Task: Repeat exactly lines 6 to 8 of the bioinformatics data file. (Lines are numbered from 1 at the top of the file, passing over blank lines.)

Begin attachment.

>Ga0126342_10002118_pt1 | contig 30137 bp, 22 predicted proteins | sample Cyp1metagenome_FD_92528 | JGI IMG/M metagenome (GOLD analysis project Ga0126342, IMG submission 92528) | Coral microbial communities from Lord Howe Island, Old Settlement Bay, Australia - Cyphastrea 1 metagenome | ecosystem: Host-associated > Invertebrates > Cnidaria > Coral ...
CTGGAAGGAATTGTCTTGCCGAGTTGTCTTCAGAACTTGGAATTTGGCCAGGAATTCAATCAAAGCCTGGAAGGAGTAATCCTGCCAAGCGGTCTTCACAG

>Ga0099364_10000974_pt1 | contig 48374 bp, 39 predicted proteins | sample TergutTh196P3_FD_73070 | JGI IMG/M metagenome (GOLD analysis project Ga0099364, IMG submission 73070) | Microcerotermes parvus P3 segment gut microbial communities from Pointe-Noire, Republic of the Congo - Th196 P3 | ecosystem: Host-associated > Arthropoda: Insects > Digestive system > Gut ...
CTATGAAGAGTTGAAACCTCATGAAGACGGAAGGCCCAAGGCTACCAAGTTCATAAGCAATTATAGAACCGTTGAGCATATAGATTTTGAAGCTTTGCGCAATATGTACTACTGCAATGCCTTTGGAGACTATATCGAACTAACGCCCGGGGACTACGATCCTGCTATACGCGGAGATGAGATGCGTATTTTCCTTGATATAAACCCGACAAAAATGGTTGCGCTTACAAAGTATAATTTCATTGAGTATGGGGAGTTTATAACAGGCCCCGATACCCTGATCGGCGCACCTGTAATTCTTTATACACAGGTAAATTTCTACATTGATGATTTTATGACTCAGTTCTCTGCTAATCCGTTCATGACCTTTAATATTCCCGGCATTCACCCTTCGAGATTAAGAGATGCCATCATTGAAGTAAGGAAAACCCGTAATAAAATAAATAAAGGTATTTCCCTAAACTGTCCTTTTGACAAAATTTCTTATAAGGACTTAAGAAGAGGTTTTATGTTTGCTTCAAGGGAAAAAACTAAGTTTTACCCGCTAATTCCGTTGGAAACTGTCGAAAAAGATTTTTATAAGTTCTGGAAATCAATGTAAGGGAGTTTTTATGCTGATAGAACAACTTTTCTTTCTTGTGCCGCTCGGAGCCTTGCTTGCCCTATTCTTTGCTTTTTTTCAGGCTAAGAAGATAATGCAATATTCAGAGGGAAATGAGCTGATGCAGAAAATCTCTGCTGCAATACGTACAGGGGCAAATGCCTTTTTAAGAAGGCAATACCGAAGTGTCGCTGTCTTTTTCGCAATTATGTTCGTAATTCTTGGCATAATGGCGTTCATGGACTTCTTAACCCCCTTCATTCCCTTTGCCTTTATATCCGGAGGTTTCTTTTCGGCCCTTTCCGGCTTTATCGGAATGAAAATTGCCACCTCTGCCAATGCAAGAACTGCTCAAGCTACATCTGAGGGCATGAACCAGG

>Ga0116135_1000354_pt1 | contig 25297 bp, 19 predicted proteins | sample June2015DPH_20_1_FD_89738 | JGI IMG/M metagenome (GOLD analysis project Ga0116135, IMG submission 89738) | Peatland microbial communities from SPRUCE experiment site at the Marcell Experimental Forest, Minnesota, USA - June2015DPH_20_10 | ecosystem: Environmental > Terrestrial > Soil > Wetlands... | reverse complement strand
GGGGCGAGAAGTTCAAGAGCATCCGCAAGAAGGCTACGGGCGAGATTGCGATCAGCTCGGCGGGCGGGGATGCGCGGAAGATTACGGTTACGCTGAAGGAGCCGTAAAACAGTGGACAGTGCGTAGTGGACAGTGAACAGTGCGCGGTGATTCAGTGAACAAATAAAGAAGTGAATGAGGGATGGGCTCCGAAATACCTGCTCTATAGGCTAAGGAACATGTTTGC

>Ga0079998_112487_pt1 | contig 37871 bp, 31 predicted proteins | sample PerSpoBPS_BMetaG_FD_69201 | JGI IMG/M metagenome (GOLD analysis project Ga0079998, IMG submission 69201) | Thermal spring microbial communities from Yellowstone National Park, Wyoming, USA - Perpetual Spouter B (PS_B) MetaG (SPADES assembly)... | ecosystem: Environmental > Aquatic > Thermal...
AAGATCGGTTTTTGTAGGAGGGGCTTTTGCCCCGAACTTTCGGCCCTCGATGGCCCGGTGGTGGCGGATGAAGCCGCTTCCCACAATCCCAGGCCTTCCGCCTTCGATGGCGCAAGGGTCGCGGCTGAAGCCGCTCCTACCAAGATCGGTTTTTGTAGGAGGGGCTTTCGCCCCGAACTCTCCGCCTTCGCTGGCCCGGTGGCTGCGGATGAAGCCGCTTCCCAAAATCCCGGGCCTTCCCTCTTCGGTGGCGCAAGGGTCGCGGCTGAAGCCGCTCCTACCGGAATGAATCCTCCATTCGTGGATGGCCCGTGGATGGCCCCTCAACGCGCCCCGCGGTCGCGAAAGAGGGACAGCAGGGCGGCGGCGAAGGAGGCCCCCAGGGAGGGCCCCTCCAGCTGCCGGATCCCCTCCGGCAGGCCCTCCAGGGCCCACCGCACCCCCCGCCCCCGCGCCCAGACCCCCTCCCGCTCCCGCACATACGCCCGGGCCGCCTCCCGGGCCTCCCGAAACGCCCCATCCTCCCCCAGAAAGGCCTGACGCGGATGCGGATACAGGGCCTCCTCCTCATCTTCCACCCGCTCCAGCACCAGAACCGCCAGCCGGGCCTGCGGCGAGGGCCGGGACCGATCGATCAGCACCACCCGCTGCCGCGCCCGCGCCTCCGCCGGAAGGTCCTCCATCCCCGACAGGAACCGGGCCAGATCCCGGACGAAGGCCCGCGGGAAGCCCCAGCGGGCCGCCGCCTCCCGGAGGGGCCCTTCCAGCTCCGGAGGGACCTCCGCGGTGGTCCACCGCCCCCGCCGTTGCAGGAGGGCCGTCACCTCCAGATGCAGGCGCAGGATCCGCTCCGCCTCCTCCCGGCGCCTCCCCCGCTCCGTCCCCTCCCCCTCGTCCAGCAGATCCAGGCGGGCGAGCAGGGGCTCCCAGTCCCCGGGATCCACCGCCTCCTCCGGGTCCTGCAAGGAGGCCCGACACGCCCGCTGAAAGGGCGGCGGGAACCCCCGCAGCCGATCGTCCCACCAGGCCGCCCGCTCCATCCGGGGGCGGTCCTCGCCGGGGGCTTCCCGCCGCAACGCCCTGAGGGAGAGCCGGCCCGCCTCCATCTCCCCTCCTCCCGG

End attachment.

GGGGCGAGAAGTTCAAGAGCATCCGCAAGAAGGCTACGGGCGAGATTGCGATCAGCTCGGCGGGCGGGGATGCGCGGAAGATTACGGTTACGCTGAAGGAGCCGTAAAACAGTGGACAGTGCGTAGTGGACAGTGAACAGTGCGCGGTGATTCAGTGAACAAATAAAGAAGTGAATGAGGGATGGGCTCCGAAATACCTGCTCTATAGGCTAAGGAACATGTTTGC

>Ga0079998_112487_pt1 | contig 37871 bp, 31 predicted proteins | sample PerSpoBPS_BMetaG_FD_69201 | JGI IMG/M metagenome (GOLD analysis project Ga0079998, IMG submission 69201) | Thermal spring microbial communities from Yellowstone National Park, Wyoming, USA - Perpetual Spouter B (PS_B) MetaG (SPADES assembly)... | ecosystem: Environmental > Aquatic > Thermal...
AAGATCGGTTTTTGTAGGAGGGGCTTTTGCCCCGAACTTTCGGCCCTCGATGGCCCGGTGGTGGCGGATGAAGCCGCTTCCCACAATCCCAGGCCTTCCGCCTTCGATGGCGCAAGGGTCGCGGCTGAAGCCGCTCCTACCAAGATCGGTTTTTGTAGGAGGGGCTTTCGCCCCGAACTCTCCGCCTTCGCTGGCCCGGTGGCTGCGGATGAAGCCGCTTCCCAAAATCCCGGGCCTTCCCTCTTCGGTGGCGCAAGGGTCGCGGCTGAAGCCGCTCCTACCGGAATGAATCCTCCATTCGTGGATGGCCCGTGGATGGCCCCTCAACGCGCCCCGCGGTCGCGAAAGAGGGACAGCAGGGCGGCGGCGAAGGAGGCCCCCAGGGAGGGCCCCTCCAGCTGCCGGATCCCCTCCGGCAGGCCCTCCAGGGCCCACCGCACCCCCCGCCCCCGCGCCCAGACCCCCTCCCGCTCCCGCACATACGCCCGGGCCGCCTCCCGGGCCTCCCGAAACGCCCCATCCTCCCCCAGAAAGGCCTGACGCGGATGCGGATACAGGGCCTCCTCCTCATCTTCCACCCGCTCCAGCACCAGAACCGCCAGCCGGGCCTGCGGCGAGGGCCGGGACCGATCGATCAGCACCACCCGCTGCCGCGCCCGCGCCTCCGCCGGAAGGTCCTCCATCCCCGACAGGAACCGGGCCAGATCCCGGACGAAGGCCCGCGGGAAGCCCCAGCGGGCCGCCGCCTCCCGGAGGGGCCCTTCCAGCTCCGGAGGGACCTCCGCGGTGGTCCACCGCCCCCGCCGTTGCAGGAGGGCCGTCACCTCCAGATGCAGGCGCAGGATCCGCTCCGCCTCCTCCCGGCGCCTCCCCCGCTCCGTCCCCTCCCCCTCGTCCAGCAGATCCAGGCGGGCGAGCAGGGGCTCCCAGTCCCCGGGATCCACCGCCTCCTCCGGGTCCTGCAAGGAGGCCCGACACGCCCGCTGAAAGGGCGGCGGGAACCCCCGCAGCCGATCGTCCCACCAGGCCGCCCGCTCCATCCGGGGGCGGTCCTCGCCGGGGGCTTCCCGCCGCAACGCCCTGAGGGAGAGCCGGCCCGCCTCCATCTCCCCTCCTCCCGG